A few months ago, I got quite interested when Trading Blox announced that they introduced a new walk-forward functionality in their latest version. I just got round to upgrading, and giving that walk-forward testing a go. Amongst other things, some of the chart features have been improved – as can be seen in the eye candy above.
How it works
You can check this previous post for an explanation of how walk-forward works, from a general point of view. Robert Pardo (usually credited with the invention of walk-forward) has also written his bookfew books on the subject.
This new feature is a combination of small enhancements to the core application (ie. silent tests, dynamic date and starting equity settings, etc.) and a semi-custom script implementing the walk-forward testing procedure. It feels more like a (good) hack leveraging the core stepping functionality, rather than a functionality built from the ground up, but it does the job rather well (I looked at the underlying code and its ingenuity is actually pretty cool).
A minor issue is that you have to work out the number of optimization/out-of-sample cycles. If you get that wrong, the test will not cover the desired time interval and it makes the process less automated. Apart from that, the settings are pretty straight-forward, you can choose lengths of optimization and out-of-sample phases as well as other options:
At the end of the optimization phase of each cycle, the system picks the best set of parameters to be used in the out-of-sample phase. However there are many ways to determine the best system. Do you use raw CAGR, MAR, Sharpe ratio, etc.?
There is a need to define the objective function (also called bliss function, as explained here, which will be used to determine the best system performance.
Trading Blox calculates standard statistics (MAR, CAGR, Drawdown, etc.) which can all be used as the objective function, but also allows the implementation of custom statistics calculations. These custom statistics can then be used as the objective function.
This is where you realise the functionality is not fully integrated into the app. The system shows the individual results of each out-of-sample runs:
The stats calculated relate to each out-of-sample run (1 year in my example), whereas ideally these should all be spliced together, to form one system with its own stats. Same applies to equity curves, which are charted year by year (as individual charts). It is still possible to access the Daily Equity log file to do this yourself but it would be nice to have it better automated. The fact that it is a script and not compiled core code might make it possible to customize it to implement this automation.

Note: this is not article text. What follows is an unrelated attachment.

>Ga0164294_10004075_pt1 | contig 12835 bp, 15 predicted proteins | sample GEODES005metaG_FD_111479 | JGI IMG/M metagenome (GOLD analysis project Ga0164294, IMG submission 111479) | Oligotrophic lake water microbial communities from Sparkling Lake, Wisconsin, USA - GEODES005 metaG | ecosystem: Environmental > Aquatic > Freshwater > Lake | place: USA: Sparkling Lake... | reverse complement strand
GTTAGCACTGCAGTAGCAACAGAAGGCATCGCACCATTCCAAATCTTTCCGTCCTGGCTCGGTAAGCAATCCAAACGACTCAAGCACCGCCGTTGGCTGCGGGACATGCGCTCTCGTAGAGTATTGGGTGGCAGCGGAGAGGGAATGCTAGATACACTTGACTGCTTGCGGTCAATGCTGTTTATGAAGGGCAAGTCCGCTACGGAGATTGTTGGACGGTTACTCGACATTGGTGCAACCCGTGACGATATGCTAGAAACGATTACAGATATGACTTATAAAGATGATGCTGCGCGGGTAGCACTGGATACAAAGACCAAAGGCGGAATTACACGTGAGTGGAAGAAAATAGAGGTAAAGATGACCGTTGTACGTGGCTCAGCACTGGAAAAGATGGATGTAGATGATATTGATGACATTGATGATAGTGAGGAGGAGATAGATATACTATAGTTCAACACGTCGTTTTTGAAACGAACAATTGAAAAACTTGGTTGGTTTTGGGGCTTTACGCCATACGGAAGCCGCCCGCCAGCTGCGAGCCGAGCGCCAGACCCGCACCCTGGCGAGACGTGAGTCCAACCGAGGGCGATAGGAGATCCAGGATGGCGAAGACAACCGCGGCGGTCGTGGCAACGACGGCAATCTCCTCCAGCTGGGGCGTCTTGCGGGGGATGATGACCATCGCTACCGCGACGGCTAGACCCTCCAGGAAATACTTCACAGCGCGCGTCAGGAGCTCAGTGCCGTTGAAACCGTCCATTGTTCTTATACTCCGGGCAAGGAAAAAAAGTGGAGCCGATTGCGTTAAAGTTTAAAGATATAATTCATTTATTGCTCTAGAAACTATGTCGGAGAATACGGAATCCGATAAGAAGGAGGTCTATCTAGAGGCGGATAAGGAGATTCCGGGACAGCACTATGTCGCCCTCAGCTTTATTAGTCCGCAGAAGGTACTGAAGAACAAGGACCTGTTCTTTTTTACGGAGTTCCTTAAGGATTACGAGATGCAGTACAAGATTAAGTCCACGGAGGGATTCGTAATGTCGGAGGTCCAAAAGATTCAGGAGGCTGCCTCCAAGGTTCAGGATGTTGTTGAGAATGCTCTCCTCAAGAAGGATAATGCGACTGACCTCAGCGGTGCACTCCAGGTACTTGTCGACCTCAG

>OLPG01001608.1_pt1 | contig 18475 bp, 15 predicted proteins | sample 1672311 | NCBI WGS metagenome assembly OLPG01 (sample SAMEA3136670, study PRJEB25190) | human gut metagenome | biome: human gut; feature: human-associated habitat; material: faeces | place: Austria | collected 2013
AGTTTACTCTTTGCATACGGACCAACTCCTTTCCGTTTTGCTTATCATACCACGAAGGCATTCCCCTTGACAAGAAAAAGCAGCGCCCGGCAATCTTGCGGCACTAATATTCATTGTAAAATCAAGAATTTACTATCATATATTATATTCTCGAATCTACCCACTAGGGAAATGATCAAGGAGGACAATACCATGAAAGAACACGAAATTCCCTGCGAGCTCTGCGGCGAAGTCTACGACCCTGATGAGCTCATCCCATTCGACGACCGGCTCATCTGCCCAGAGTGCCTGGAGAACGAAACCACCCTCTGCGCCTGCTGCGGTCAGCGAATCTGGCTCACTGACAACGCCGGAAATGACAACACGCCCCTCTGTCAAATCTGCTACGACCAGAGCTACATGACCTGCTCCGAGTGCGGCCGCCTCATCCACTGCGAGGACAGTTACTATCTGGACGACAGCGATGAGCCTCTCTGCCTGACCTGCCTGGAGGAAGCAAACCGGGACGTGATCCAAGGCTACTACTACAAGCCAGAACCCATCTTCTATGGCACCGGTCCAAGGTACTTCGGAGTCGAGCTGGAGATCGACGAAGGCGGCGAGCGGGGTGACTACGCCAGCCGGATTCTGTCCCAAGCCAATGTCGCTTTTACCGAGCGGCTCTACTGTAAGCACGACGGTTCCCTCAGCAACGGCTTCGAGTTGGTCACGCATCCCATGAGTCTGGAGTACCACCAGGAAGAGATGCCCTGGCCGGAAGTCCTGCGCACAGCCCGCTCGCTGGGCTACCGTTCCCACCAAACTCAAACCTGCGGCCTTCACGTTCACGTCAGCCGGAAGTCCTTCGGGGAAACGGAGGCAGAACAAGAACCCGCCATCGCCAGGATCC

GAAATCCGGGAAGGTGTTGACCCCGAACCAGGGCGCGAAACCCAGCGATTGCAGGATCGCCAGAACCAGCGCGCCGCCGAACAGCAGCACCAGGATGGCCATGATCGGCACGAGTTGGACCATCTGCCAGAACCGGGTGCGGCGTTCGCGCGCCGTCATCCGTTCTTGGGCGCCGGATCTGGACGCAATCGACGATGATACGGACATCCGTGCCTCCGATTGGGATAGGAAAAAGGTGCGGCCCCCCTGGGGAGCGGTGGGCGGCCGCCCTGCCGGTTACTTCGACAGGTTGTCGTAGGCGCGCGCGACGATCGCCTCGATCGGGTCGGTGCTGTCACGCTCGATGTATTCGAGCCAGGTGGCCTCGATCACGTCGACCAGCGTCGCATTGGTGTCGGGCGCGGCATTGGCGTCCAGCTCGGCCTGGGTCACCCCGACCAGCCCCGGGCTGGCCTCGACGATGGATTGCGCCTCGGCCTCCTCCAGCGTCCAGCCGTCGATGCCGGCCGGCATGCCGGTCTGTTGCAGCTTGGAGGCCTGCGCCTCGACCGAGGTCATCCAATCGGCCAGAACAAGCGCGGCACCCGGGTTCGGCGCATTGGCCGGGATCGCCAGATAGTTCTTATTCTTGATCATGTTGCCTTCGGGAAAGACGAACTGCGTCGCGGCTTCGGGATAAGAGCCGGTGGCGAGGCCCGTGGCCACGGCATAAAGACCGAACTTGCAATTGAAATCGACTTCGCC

Another log file also allows you to investigate the results of each optimization run and check their performance:
Starting optimization run ,225,2005-01-03, to ,2010-01-01, with starting equity ,166470686.069881530, Run ,225, of ,256, Stepped Parameters: , Name,Step Value,Goodness Measure of ,64.497285767, Run ( Index ),8.000000000, Optimization Run,1.000000000, Entry Breakout (days),20.000000000, Exit Breakout (days),10.000000000, Starting optimization run ,226,2005-01-03, to ,2010-01-01, with starting equity ,166470686.069881530, ----------------------------------------, Best goodness of ,64.497285767, was on run ,1.000000000, ----------------------------------------, Starting out of sample test ,241,2010-01-01, to ,2010-09-07, with starting equity ,166470686.069881530,
For my first “test ride” of the walk-forward functionality, I used the good ol’ Donchian system.
The system parameters being tested are the Entry and Exit breakout lengths ranging from 20 to 50 days for the entry and 10 to 25 days for the exit.
The parameters for the walk-forward procedure are a 5-year optimization phase and 1-year out-of-sample phase with the plain CAGR stat being used as the objective/bliss/goodness function. The dates of the test go from 1998 to 2010 (but bear in mind that the first out-of-sample result is from 2003, ie. 1998 to 2002 are used as first optimization period).
The results (year by year) are the ones shown in the section above.
For an interesting comparison, I ran a standard stepped test using the same Donchian system and parameter values. Check below how the walk-forward system performance stacks up against the range of outputs from the stepped test:
In hindsight, it would have been better to pick other systems that performed better, but the advantage of the walk-forward process is that it adapts itself to pick a system.
The walk-forward functionality is definitely not a fully-fledged feature of Trading Blox (yet?) – however it does allow for some automation of the process. The fact that it is “open” is probably a good thing as it can be tinkered with and improved easily. A nice addition to the product…